then me not tell her at all and she's
is very well-versed at letting me know
how she feels and and I know exactly
what to do when that happens so and she
knows exactly what to do and I gave it
but it's like you know that line of
communication is valuable but I
sometimes and I do understand that it
doesn't work for families because
sometimes these people don't want to
communicate they just act out in
violence and that's just the way it's
been wired and then so I don't have a
surefire answer way like surefire answer
but I do know that if people were
willing to just communicate with what
others especially amongst the
generations like our older generation
and our younger generation which seems
to be one of the main concerns in our
Pacific community is that sort of kept
their bridging that connection between
the two if they could just speak on a
more open forum and understand sort of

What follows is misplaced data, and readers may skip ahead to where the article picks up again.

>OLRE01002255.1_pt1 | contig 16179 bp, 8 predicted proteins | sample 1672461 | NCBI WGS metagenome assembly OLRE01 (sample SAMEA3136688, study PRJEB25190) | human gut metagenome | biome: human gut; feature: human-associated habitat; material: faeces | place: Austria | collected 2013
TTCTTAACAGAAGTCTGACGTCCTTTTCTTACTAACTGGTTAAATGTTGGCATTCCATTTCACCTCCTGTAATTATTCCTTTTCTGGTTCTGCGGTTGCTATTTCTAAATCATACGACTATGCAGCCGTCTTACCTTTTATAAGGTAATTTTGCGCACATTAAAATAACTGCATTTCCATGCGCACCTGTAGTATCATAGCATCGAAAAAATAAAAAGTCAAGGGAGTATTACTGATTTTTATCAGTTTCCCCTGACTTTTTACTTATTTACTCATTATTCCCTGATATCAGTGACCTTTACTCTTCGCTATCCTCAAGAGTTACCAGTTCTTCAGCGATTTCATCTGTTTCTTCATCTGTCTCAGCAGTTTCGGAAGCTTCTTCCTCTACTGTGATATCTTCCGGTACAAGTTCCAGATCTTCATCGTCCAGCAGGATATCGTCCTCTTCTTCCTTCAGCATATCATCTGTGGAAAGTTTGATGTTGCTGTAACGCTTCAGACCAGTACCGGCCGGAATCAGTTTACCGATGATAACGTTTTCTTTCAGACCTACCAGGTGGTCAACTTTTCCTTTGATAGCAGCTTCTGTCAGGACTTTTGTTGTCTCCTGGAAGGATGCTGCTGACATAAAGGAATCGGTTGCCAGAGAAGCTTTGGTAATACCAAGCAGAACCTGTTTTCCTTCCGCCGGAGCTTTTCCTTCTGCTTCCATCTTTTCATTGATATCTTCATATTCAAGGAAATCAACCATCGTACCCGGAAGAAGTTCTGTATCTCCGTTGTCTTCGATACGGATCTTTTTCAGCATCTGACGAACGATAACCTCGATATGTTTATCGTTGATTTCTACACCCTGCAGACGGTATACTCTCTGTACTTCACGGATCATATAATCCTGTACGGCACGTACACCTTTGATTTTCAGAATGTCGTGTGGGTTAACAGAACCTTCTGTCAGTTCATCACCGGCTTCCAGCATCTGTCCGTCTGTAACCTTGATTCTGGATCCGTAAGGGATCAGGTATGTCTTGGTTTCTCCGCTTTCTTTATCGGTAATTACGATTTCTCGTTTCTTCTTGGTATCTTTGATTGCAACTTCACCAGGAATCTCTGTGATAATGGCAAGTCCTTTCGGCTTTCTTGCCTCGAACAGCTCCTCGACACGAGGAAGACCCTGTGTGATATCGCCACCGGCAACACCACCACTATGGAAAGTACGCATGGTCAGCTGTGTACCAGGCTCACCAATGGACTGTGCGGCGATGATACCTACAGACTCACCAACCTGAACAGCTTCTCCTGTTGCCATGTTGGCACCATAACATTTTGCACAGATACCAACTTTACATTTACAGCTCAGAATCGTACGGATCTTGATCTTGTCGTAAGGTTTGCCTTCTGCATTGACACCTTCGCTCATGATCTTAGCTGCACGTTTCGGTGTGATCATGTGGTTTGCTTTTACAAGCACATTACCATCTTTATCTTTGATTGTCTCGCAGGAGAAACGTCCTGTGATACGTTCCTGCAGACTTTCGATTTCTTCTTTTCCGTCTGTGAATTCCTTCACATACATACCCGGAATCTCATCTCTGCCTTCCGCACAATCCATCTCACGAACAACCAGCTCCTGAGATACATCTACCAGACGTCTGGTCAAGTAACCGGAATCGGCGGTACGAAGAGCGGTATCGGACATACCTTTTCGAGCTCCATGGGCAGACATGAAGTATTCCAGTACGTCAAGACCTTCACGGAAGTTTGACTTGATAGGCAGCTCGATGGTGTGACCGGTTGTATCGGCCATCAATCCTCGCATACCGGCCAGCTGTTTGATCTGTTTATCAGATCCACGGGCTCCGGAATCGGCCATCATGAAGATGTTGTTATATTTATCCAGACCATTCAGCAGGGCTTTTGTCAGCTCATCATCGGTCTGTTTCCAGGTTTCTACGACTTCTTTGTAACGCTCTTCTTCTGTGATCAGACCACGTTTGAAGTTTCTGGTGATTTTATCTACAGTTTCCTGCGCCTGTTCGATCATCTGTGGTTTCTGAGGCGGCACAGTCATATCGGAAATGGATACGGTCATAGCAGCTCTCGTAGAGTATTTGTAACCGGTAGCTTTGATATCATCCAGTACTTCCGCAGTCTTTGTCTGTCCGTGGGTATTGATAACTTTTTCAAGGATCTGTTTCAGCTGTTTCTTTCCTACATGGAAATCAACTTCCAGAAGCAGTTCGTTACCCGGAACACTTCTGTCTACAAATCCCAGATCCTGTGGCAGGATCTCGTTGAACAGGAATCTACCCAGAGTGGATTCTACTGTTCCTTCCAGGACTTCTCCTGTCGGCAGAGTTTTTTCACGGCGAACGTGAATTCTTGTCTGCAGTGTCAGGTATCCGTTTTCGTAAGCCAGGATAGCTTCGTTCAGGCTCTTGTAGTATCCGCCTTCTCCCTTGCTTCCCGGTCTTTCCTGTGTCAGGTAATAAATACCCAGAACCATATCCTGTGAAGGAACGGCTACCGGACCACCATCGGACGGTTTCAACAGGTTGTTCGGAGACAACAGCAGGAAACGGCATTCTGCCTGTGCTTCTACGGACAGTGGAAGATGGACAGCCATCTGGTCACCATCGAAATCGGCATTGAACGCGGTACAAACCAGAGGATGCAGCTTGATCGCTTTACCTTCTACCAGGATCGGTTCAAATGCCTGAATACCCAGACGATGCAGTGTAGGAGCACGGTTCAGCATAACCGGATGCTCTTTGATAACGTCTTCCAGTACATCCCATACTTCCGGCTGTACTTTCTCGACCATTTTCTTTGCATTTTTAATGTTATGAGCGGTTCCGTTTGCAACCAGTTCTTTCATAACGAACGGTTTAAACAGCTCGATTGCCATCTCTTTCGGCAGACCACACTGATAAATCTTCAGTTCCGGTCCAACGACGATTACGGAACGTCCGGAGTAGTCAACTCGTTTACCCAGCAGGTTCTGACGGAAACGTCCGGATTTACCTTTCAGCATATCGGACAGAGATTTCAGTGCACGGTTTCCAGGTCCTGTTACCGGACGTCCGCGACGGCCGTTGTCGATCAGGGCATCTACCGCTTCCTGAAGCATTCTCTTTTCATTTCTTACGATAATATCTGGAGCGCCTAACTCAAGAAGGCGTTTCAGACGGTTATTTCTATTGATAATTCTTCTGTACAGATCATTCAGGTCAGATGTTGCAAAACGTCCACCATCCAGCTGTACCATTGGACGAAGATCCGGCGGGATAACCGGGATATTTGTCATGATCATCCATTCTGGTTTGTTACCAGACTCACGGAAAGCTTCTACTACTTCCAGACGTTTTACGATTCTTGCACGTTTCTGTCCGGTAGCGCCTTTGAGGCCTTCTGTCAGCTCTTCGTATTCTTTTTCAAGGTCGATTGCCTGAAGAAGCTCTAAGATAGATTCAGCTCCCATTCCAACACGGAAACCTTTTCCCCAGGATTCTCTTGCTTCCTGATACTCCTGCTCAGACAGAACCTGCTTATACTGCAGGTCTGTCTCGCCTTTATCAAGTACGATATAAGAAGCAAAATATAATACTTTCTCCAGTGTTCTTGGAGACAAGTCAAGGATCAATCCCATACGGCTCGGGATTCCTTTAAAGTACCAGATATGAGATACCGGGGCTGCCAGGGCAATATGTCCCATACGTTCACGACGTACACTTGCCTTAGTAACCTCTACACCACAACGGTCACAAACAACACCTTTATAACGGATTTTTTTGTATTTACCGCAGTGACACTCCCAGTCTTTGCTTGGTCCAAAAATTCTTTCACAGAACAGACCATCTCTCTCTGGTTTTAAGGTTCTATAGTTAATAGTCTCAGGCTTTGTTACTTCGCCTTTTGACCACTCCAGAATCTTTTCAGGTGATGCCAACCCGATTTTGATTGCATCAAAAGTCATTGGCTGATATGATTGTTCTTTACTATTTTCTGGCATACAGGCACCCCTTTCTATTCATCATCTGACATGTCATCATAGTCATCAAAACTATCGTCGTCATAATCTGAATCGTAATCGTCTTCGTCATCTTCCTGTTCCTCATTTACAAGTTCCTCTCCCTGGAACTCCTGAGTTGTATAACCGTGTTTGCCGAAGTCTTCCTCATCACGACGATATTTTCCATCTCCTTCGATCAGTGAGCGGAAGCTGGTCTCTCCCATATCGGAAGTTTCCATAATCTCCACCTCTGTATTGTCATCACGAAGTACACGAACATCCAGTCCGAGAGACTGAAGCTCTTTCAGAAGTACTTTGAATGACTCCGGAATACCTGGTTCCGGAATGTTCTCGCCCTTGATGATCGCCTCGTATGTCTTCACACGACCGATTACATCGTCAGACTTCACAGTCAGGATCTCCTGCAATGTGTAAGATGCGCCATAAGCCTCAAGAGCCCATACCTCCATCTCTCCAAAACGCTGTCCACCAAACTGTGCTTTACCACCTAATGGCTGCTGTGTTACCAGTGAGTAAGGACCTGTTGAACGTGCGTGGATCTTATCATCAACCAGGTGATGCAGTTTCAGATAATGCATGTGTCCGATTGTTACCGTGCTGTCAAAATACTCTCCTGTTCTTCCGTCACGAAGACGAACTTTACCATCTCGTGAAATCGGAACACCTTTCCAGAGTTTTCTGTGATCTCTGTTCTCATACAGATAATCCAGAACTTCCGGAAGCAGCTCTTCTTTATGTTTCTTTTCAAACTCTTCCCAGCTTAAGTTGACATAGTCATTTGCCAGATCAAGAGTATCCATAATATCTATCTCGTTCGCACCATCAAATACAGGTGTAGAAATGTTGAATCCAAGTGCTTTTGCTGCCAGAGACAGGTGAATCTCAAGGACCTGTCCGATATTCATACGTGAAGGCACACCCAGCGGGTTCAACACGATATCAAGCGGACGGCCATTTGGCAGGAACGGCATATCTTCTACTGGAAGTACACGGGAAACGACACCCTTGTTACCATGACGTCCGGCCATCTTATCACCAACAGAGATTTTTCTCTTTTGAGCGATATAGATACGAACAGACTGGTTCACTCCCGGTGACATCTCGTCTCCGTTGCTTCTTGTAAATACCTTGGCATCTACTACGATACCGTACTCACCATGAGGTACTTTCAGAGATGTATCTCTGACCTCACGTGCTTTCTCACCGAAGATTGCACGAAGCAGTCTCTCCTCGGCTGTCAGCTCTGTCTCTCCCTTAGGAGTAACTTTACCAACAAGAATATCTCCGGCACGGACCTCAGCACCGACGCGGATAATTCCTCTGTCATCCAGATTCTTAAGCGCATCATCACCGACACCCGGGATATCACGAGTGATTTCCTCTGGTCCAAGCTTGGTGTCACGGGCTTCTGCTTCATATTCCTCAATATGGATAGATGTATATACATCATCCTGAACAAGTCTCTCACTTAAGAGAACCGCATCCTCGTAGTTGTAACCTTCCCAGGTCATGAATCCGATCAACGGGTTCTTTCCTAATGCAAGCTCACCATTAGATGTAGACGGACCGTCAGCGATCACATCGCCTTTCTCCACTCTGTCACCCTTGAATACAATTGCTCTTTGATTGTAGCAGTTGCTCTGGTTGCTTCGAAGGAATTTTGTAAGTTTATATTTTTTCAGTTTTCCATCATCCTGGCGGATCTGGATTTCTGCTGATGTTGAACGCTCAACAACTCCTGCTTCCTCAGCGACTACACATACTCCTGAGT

their ways and what they've learned and
what they believe in I think I think the
it's a stepping stone so that sort of
more prosperous future where we can read
that role of violence but it's it's such
a big journey
hearing that from dead you know that I
just need to be more accountable for my
this is what I need is what I needed to
hear and I think there is something only
a man can say to another man you know
they were all like kick in the guts
check you know like it's what you're
doing is not good enough pull it
together in terms of be bitter if that's
coming from a male that you really
admire and it's probably gonna do
something good for you yeah I would like
to think that I'm growing my confidence
to pull people up when I don't think
something's right like definitely couple
years ago I wouldn't have that courage
to do it but I guess it depends what in
what context someone has put someone